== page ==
Last time we discussed ramen, we dove into the world of tare, the elusive secret sauce responsible for flavoring ramen broth. But there’s one other key component of ramen that rarely gets talked about. And that, my noodle loving friends, is aroma oil.
“Oil” here is sort of a misnomer because it really should just be “fat.” Aromatic fat. Almost all modern ramen includes some form of additional fat added to the top of the bowl.
Chances are when you look at a bowl ramen, you’ve seen aroma oil’s bountiful appearance. Little droplets, reflecting light, dancing on the surface of the soup as you dip your spoon into the bowl for that first sip. It’s majestic stuff.
Aroma oil is also another reason also why ramen isn’t exactly good for you—ramen, to put it mildly, is calorically dense stuff and ladling on the tasty fat only adds to your calorie bill. But the importance of fat to the dish can’t be overlooked; by adding some form of fat, a ramen shop adds complexity, flavor, and mouthfeel to their bowl.
A number of prolific Japanese ramen cooks I’ve spoken to about this will also argue that fat helps the soup stick to the noodles better. They say fat eagerly adheres to the noodle and coats over small droplets of water-laden broth, suspending the broth on the noodle as they’re dragged up into the hungry mouth of the diner.
But who knows? For the life of me, I could not find a scholarly article on this. Speaking from personal experience, though, ramen with added fat is better than ramen without. To me, it is a mandatory component. So we gotta talk about aroma oil.
As we always do, let’s start with a simple definition: What constitutes aroma oil?
Simply put, aroma oil is fat that’s been cooked with ingredients to the point that the oil takes on their flavors. Aroma oil has this unique property where it can amplify existing flavors elsewhere in the bowl, while simultaneously taming other flavors.
Aroma oil is derived from the original cooking process of soup making, where the fat rendered from the meat bones floats to the surface of the pot, mingling with the aromatics and slowly infusing with their flavor. Cooks would skim this fat off and add it separately to the dish. But as ramen became more refined, so too did the creation of aroma oil, with precise ingredients bolstering the fat’s flavor.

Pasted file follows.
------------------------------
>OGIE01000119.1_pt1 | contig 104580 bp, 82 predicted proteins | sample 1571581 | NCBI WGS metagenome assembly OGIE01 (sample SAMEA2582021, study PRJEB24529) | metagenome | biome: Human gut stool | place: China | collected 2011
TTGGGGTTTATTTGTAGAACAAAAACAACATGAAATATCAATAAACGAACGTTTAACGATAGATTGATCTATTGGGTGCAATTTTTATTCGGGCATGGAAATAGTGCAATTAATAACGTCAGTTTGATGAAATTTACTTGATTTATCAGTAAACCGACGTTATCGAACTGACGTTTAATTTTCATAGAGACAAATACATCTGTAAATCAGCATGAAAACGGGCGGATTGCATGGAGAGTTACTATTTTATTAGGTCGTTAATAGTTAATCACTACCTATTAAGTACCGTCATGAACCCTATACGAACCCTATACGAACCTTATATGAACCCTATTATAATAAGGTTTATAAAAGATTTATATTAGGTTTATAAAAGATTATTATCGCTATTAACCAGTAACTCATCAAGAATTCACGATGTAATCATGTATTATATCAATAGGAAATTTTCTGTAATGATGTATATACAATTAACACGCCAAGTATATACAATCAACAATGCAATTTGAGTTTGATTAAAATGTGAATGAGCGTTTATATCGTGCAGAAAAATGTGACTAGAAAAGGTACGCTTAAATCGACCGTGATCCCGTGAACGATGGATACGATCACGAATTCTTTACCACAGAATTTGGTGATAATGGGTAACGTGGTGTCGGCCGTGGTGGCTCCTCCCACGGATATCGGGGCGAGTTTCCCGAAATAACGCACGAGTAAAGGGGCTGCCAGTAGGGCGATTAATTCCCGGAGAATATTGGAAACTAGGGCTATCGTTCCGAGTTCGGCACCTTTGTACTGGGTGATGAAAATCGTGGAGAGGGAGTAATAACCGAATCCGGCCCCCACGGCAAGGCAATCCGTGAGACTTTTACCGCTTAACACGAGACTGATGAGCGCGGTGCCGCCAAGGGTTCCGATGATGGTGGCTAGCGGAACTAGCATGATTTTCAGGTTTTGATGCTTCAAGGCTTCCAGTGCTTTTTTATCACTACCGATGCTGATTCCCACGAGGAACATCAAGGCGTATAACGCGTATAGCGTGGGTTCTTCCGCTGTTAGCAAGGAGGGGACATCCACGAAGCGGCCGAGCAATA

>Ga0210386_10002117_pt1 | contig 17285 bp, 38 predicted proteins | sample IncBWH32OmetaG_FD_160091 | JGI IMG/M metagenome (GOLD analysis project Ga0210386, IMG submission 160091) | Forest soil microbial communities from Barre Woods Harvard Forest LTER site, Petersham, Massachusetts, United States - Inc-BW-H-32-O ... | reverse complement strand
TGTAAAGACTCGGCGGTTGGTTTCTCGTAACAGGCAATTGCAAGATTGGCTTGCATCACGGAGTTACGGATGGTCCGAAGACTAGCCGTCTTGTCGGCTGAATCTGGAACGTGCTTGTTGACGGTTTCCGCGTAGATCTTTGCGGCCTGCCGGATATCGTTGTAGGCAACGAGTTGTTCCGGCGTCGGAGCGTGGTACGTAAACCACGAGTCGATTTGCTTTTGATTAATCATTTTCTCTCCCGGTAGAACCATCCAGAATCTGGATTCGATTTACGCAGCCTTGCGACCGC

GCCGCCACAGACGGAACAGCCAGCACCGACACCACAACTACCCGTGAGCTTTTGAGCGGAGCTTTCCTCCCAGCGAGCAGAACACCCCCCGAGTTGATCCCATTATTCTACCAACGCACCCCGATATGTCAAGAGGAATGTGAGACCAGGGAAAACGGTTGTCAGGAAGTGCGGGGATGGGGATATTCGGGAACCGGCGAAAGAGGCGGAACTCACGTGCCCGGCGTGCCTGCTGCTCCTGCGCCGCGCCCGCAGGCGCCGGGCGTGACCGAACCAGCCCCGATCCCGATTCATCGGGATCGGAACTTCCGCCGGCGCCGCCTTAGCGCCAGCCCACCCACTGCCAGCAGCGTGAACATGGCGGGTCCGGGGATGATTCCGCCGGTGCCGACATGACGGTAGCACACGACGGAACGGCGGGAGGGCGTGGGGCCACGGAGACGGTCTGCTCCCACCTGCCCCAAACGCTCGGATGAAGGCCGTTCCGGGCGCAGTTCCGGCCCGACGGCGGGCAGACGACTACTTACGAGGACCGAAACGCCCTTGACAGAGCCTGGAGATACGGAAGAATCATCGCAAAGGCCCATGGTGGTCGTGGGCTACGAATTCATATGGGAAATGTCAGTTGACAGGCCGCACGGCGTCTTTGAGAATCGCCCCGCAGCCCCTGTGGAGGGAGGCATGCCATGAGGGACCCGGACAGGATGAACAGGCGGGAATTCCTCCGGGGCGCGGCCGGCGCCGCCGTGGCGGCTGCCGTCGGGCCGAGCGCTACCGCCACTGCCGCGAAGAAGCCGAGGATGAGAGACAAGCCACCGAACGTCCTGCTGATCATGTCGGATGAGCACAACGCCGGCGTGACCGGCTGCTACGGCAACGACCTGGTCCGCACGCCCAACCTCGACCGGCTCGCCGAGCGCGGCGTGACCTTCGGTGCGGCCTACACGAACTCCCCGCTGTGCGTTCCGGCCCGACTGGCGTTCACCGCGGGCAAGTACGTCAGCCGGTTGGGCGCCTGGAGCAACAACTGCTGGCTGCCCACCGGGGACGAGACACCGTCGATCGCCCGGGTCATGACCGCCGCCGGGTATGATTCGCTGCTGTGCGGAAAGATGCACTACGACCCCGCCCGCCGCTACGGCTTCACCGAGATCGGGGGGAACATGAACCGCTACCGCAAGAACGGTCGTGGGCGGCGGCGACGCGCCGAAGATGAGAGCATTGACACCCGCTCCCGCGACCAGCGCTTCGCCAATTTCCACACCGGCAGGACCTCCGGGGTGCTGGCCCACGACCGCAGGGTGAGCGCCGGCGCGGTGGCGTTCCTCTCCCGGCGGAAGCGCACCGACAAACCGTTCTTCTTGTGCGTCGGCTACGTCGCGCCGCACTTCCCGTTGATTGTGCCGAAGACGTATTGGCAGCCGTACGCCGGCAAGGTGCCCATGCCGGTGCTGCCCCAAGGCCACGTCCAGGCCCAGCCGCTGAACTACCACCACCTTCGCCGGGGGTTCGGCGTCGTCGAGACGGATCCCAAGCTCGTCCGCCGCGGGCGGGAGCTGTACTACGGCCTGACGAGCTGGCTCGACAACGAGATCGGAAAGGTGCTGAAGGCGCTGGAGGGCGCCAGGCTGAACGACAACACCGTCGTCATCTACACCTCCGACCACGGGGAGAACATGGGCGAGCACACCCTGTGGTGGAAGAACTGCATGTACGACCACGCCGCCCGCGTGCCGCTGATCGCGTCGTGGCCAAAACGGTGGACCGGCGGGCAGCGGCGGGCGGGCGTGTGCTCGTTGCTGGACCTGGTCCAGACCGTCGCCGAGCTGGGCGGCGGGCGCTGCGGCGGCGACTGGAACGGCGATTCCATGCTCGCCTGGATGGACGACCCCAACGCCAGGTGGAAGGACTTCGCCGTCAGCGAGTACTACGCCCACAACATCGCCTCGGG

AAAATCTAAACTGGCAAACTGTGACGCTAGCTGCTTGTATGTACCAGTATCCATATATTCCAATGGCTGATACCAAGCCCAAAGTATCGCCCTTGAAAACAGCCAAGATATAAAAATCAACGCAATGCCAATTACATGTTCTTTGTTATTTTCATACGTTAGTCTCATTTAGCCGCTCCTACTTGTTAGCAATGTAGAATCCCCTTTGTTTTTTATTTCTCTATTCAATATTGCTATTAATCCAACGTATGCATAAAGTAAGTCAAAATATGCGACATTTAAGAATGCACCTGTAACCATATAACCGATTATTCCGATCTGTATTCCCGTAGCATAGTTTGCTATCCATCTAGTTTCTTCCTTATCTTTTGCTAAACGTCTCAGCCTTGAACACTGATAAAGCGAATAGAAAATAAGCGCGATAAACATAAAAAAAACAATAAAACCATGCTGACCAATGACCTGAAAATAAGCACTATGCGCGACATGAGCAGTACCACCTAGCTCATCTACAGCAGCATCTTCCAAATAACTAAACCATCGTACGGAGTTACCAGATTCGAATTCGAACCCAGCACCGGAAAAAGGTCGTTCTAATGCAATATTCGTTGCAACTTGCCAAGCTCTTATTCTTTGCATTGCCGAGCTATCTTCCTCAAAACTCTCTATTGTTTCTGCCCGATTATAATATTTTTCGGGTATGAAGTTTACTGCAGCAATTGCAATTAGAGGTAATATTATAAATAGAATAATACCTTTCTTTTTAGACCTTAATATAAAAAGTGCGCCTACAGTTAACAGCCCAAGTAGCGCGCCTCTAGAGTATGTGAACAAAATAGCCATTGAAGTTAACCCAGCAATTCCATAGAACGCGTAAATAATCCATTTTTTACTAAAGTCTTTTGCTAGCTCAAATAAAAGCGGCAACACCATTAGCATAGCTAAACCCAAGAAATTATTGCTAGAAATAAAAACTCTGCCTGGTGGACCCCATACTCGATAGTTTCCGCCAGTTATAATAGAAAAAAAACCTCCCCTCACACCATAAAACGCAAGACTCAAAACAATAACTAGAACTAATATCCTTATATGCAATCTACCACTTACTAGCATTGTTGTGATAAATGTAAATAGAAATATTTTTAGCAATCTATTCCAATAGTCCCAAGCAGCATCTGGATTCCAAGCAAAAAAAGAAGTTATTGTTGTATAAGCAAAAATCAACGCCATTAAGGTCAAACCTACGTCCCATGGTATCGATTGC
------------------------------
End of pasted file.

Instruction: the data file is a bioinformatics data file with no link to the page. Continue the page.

The ingredients used in aroma oil can vary considerably. Alliums, such as garlic, onions, or green onions, or an ingredient like ginger, have fat-soluble flavor compounds that are readily captured in fat. This is why garlic butter tastes so dang good: All that garlic flavor practically begs to submit itself to the fat it’s suspended in.
But you can also make oils from other aromatics. As with a lot of other ramen components, there aren’t a ton of rules here. Chilis, spices, small dried sardines (niboshi), or even shrimp. It just has to be a flavored oil!
From my perspective, the ingredients used for the aroma oil are selected to help with layering flavor. I realize “layering flavor” is some buzzwordy jargon a lot of chefs use, but I mean it in a practical application here. For me, layering flavor just means encapsulating an ingredient’s essence in various forms within a dish, often through different components.
Take the lowly onion. In a standard ramen dish, it might be poached as it bobs on the surface of the soup, gently bleeding a softly sweet note into the base liquid. But it also might be boiled or fried in the tare (especially in miso applications), or braised with the chashu. Adding oil infused with onion flavor is yet another cooking mechanism a chef can use to include that base “onion” flavor, but showcasing that ingredient’s flavor in a distinct way.
Aroma oil is all about layering flavor.
Making aroma oil is stupidly easy, which is why I am befuddled when it isn’t included in a bowl of ramen. And such is often the case—unfortunately—on this side of the Pacific (assuming you’re reading this in the U.S.). But even in Japan you don’t always see it: Hakata-style tonkotsu ramen is low-priced stuff, often $4 a bowl, and extremely sparse, so they often exclude the oil entirely. And old-school miso shops in Hokkaido make the “oil” to order, by tossing lard into a wok with vegetables, caramelizing the vegetables and quickly infusing the fat during the cooking of the bowl itself.